The trial court gave BAJI 147 and 148 at plaintiffs' request. BAJI 147 reads, as modified by the trial court: ‘A child is not held to the same standard of conduct as an adult and is only required to exercise that degree of care which ordinarily is exercised by children of like age, mental capacity and experience. There is no precise age at which, as a matter of law, a child comes to be held accountable for his actions by the same standard as applies to an adult. It is for you to determine the mental capacity and experience of David Cummings, and whether his conduct was or was not such as might reasonably have been expected from a child of like age, capacity and experience, under the same or similar circumstances.

‘In respect to any duty of persons using or being on a public street or highway concerning which I have instructed or may instruct you, when you consider such duty in relation to the conduct of a child, you will have in mind the regard which the law has for the limited experience and capacity of a child, as I have just stated the matter to you.’ (Emphasis added.)

BAJI 148 reads: ‘Ordinarily it is necessary to exercise greater caution for the protection and safety of a young child than for an adult person who possesses normal physical and mental faculties. One dealing with children must anticipate the ordinary behavior of children. The fact that they usually cannot and do not exercise the same degree of prudence for their own safety as adults, that they often are thoughtless and impulsive, imposes a duty to exercise a proportional vigilance and caution on those dealing with children, and from whose conduct injury to a child may result.’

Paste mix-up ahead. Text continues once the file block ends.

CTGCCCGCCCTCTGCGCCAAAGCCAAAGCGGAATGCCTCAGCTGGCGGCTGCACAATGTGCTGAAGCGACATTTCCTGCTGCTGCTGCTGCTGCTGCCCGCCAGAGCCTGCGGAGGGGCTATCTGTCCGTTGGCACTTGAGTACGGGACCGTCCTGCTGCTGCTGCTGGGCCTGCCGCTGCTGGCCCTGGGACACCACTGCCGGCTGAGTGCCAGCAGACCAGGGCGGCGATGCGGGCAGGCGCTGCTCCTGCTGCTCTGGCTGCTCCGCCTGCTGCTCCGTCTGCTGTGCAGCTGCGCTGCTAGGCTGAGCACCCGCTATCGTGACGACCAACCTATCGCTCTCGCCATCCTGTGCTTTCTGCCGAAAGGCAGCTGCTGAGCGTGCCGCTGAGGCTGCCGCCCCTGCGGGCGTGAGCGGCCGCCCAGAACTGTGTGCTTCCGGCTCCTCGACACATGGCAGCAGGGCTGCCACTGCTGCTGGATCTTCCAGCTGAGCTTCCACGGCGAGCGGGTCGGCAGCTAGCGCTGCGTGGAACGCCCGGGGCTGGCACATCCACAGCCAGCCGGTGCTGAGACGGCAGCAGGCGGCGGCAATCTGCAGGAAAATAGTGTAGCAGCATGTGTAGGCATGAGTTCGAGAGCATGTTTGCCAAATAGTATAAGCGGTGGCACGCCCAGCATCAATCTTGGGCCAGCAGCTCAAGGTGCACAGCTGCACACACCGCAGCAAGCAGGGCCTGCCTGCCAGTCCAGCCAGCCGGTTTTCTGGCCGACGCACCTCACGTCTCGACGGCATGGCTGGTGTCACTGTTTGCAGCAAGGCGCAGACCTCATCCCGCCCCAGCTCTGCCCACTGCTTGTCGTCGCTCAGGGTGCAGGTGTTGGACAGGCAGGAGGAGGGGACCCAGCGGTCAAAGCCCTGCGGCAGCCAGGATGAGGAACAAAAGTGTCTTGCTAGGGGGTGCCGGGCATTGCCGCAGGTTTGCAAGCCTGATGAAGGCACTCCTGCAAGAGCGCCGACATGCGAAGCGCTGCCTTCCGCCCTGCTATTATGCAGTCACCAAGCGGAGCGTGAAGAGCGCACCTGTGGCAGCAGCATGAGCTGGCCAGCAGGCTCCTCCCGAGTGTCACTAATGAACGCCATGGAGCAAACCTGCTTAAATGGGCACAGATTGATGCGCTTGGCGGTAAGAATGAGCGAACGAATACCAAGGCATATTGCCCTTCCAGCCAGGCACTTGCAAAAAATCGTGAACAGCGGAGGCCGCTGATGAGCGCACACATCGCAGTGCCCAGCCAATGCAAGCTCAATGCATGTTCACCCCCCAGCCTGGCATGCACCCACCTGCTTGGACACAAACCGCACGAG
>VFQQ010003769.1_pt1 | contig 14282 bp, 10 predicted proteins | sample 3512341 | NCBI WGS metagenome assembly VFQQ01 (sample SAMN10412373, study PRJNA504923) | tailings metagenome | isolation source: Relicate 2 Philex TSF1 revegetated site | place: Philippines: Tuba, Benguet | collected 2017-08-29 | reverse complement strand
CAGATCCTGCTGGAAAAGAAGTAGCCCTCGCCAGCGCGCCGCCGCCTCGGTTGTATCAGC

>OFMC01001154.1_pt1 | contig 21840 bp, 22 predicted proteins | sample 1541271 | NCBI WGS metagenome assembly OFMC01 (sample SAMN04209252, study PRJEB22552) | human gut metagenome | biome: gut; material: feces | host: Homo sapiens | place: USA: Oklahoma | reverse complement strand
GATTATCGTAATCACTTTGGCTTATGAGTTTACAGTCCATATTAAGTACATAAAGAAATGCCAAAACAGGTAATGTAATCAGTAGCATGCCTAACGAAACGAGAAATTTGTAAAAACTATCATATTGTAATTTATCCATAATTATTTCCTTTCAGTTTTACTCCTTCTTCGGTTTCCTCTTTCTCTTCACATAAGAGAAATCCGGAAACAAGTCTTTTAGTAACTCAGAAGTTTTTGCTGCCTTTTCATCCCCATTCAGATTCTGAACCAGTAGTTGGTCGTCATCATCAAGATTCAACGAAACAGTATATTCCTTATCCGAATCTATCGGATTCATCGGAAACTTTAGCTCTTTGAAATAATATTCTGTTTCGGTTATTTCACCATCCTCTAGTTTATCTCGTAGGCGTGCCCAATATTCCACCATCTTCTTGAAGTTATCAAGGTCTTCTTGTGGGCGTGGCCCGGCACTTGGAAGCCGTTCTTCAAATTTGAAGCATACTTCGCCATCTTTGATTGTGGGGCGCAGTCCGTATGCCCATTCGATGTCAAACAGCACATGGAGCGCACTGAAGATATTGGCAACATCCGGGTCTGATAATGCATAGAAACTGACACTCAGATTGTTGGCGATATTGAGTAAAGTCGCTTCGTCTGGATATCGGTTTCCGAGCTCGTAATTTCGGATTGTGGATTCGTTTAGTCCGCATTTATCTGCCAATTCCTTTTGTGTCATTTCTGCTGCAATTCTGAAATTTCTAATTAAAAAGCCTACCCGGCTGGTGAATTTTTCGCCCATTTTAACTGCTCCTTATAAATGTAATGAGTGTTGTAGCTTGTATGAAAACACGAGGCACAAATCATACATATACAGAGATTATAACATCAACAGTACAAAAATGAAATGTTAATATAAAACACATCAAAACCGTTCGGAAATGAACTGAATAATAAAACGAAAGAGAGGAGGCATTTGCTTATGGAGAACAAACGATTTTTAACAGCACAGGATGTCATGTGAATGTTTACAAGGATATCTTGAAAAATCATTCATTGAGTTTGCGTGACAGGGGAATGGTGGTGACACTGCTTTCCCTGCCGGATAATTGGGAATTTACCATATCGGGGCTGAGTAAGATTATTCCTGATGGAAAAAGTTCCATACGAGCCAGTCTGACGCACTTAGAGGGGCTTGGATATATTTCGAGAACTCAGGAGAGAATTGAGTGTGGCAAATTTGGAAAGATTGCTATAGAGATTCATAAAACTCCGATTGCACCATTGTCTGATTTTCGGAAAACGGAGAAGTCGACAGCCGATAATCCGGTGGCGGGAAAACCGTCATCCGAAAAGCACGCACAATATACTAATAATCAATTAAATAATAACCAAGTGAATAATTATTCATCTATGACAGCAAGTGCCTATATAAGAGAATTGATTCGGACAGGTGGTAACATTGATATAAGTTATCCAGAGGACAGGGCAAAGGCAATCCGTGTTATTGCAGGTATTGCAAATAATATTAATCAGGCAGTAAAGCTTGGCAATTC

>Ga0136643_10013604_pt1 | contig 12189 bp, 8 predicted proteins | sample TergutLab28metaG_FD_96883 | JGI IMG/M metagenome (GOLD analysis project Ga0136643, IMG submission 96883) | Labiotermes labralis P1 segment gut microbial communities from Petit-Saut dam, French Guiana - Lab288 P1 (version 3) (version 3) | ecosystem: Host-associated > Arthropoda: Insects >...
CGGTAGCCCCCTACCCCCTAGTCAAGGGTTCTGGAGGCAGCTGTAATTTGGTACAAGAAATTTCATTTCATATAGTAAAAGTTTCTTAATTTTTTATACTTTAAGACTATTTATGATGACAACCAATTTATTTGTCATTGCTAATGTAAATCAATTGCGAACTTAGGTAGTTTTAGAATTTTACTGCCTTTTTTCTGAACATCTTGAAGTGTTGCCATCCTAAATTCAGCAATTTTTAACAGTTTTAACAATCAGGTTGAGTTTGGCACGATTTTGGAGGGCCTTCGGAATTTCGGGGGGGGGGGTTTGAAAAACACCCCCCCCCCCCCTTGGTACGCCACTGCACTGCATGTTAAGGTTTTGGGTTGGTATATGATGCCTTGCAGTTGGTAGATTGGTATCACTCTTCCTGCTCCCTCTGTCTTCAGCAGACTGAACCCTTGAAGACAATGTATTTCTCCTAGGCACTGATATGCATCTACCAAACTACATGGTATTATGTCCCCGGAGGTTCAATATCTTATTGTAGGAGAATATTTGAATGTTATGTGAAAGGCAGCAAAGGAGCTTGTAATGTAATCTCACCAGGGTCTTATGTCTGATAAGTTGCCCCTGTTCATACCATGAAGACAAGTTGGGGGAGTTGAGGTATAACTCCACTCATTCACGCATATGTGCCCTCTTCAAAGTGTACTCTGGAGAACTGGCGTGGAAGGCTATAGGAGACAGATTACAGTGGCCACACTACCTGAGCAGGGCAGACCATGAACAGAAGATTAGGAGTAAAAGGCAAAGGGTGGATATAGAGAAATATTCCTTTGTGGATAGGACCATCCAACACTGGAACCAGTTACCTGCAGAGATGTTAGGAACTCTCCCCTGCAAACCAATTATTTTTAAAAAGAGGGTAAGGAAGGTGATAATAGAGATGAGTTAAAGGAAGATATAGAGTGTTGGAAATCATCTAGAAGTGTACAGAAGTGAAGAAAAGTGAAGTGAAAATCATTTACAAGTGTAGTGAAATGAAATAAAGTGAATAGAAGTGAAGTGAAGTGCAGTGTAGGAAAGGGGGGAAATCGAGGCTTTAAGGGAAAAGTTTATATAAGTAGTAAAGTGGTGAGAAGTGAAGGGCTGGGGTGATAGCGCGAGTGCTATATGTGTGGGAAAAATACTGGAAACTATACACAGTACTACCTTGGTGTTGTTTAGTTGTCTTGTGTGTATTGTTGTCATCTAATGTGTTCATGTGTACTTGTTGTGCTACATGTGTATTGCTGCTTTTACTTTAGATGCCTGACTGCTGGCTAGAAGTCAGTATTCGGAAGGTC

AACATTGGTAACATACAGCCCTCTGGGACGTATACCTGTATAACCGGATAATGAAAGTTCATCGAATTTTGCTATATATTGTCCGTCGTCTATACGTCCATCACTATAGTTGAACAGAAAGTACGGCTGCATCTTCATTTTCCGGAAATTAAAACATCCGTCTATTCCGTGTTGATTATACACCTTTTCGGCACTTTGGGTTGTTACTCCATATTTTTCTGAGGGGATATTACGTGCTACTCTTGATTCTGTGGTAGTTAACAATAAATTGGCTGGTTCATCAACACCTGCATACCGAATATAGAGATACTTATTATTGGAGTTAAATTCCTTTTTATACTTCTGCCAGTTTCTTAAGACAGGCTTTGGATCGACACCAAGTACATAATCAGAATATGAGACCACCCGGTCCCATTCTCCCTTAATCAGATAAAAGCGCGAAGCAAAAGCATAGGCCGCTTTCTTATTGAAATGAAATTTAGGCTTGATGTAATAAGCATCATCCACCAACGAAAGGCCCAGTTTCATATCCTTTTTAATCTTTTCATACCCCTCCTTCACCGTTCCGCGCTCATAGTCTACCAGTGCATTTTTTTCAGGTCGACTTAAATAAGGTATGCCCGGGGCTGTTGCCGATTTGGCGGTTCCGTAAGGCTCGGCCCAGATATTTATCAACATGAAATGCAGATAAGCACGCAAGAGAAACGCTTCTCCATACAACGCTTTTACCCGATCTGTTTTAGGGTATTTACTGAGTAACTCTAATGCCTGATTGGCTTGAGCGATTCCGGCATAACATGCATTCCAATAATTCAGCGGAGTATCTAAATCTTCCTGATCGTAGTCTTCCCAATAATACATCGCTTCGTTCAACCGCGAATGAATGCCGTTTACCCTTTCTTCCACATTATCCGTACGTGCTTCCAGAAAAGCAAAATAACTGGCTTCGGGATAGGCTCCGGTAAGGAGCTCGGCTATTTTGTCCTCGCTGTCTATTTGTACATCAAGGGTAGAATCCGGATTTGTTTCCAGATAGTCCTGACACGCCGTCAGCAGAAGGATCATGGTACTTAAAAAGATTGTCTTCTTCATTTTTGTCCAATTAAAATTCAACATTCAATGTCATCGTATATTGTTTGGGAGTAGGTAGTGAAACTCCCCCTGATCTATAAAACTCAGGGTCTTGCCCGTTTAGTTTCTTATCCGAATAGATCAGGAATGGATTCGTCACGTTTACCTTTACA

These two instructions permeated and qualified all of the other instructions pertaining to the standard of care and duty questions applicable to either party. With respect to the giving of BAJI 138–C, which in substance instructed the jury that a person exercising ordinary care has the right to assume that others are possessed of the normal faculties of sight and hearing and of ordinary intelligence, plaintiffs contend that this instruction is in conflict with BAJI 147 and 148 in that it establishes an adult standard of care for the minor plaintiff and, in turn, requires that defendant exercise only that standard of care applicable to adult pedestrians. However, rather than conflicting with BAJI 147 and 148, the three instructions must be read together. The jury was clearly instructed that they were to consider the duty of David in relation to the conduct required of a child in applying any of the instructions given to them. Therefore, when the court instructed that a person exercising ordinary care has the right to assume that others are possessed of normal faculties and ordinary intelligence, as this right applied to the defendant, it could only be inferred to mean that the defendant had the right to assume that David was possessed of faculties ‘normal’ for a child of his age and experience, and of intelligence which would be considered ‘ordinary’ for such a child. Further, BAJI 148 clearly told the jury that the defendant was required to exercise greater caution for a young child than for an adult and that defendant was required to anticipate the ordinary behavior of children and their often thoughtless and impulsive conduct. Clearly, the jury could not have inferred that defendant had the right to assume that David was possessed of ‘normal’ adult faculties and intelligence. Garibaldi v. Borchers Bros., 48 Cal.2d 283, 291, 309 P.2d 23.